In 2014, the Newhouse School at Syracuse University celebrated the opening of the Newhouse Studio and Innovation Center, part of an $18 million renovation of Newhouse 2. The new space provides the school with a cutting-edge media facility that gives students the best possible preparation for careers in the communications industry. Special guest Oprah Winfrey spoke at the dedication event, held in September 2014.
One of the most visually striking features of the renovated building is the two-story entry lobby, located at the corner of University and Waverly avenues, which includes a double-height, dramatic glass curtain wall allowing for a sweeping view from the outside. This replaces the “fortress” construction of the original Newhouse 2, which was built in 1974.
Inside the complex, major highlights include:
Dick Clark Studios
Named for legendary entertainer and SU alumnus Dick Clark ’51, the studios are the “show-stopper” for prospective students: a high-tech entertainment production environment that rivals many Hollywood studios. Features include:
- Full soundstage suitable for live or digitally recorded productions
- Full digital workflow integrating studio and post production facilities
- Virtual studio accommodating green screen production, still photography, digital cinema film-style production and other media applications
- High-definition production capability throughout the studios and control rooms, with the ability to shoot film-style 3-D production
Alan Gerry Center for Media Innovation
The Alan Gerry Center for Media Innovation is the creative hub where Newhouse expertise in content development and production meets the latest media technology and programming trends. The center is named for the founder of Cablevision Industries.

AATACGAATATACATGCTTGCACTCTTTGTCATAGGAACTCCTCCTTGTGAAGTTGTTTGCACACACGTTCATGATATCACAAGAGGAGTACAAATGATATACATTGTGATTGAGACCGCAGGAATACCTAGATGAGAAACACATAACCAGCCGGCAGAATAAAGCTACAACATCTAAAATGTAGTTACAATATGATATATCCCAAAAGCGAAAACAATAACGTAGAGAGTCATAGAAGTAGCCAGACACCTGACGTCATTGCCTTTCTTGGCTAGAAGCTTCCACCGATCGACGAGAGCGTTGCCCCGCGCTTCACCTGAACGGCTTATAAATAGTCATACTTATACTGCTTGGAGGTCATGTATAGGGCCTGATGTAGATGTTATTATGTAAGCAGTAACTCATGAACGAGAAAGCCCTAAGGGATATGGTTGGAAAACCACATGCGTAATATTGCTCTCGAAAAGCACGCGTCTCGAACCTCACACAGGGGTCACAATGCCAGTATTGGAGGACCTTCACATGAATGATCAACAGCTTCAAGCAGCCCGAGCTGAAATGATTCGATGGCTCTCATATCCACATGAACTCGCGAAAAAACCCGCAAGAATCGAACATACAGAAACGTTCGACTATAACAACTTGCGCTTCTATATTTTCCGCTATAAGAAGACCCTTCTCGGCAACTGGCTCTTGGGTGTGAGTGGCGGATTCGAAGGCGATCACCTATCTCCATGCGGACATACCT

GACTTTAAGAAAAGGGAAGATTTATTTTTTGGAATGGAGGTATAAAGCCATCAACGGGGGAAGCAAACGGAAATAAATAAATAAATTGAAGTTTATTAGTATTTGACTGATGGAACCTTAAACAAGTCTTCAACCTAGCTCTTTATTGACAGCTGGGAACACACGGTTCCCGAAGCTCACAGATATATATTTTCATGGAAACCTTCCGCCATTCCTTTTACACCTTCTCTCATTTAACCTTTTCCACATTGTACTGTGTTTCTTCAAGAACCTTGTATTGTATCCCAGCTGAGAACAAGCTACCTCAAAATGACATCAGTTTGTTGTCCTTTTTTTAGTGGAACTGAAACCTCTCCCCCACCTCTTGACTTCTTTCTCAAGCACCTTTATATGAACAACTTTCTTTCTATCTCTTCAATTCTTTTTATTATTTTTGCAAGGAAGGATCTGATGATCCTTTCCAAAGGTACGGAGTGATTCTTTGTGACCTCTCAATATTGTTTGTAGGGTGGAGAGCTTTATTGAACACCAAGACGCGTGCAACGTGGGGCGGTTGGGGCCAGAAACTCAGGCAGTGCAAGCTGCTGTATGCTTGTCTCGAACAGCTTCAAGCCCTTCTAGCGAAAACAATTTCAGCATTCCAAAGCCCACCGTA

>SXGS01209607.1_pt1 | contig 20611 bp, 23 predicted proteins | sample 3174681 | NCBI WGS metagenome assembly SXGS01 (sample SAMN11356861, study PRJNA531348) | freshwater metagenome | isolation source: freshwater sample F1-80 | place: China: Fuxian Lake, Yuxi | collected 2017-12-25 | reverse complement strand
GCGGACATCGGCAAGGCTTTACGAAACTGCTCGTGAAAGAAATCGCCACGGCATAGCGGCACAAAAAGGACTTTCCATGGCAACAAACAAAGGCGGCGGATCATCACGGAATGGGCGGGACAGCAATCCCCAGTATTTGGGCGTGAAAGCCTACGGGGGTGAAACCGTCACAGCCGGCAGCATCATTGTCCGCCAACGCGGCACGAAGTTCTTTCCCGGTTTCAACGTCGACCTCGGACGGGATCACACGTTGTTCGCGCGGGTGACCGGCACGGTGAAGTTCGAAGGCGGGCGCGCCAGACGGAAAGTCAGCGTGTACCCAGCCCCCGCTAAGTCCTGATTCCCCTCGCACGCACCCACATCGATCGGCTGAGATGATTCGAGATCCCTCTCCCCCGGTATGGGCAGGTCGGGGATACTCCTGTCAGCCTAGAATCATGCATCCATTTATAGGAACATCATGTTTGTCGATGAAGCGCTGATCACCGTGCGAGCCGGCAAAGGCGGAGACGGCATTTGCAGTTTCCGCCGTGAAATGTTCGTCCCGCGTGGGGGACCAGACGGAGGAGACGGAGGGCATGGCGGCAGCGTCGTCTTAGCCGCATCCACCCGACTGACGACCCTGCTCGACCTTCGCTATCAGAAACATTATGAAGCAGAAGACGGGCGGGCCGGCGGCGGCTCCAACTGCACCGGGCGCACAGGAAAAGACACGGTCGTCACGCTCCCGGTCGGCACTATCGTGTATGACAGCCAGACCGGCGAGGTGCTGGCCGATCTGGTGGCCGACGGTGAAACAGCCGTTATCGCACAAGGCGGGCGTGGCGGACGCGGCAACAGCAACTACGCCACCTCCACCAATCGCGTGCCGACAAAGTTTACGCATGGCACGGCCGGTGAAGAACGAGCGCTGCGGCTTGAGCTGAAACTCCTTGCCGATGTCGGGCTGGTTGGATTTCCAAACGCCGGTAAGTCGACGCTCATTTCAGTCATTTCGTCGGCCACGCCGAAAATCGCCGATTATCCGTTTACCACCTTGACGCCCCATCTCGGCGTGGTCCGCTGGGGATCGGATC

While the studios are focused primarily on production of “traditional” programming formatted for TV viewing, the Gerry Center facilitates the development of content for next-generation “screens” and distribution platforms—YouTube, iPads and Androids, Apple TV—and for entirely new devices—Google Glass, fiber optic networks, mobile applications and even “smart appliances.”
Emphasis will be on collaborations with industry partners to create products and programs that have value in the marketplace.
Diane and Bob Miron Digital News Center
The Diane and Bob Miron Digital News Center is dedicated primarily to news, talk and magazine-style production, with multimedia capabilities and a file-based digital media environment. It houses a new, contemporary news set, built for a 16:9 world, plus a green screen, with state-of-the-art lighting systems and cameras. An additional set is available for cable-style host/interview or “talk show” formats, and a control room with space for observers rounds out the teaching environment. Paperless workflow in this new space follows that of a professional network operation. It was named for the retired chairman and CEO of Advance/Newhouse Communications and his wife.
The Digital News Center will also serve the greater university community as a go-to studio for external productions. A fully-produced, 30-minute, broadcast-quality show can be originated live from this facility, including real-time segments originating from other studios or remotes and packages that are played back from the video server.
The Newhouse 2 renovation doubles studio teaching space and will benefit all Newhouse majors. Planned new courses to be taught in the facility include 3-D Production Workshop; Sports Directing Seminar; Producing the Fashion Video; and Human-Computer Interaction, among others. Other new areas include commercial photography for advertising; green screen photography for virtual reality and multimedia; and news conferences and satellite tours for public relations.
Funding comes from several sources, including the S.I. Newhouse Foundation and Syracuse University, as well as industry partnerships. Additional fundraising from alumni and friends of the Newhouse School is also needed to support the project.
Take a virtual tour of the new Studio & Innovation Center, using Google Glass, courtesy of The NewsHouse: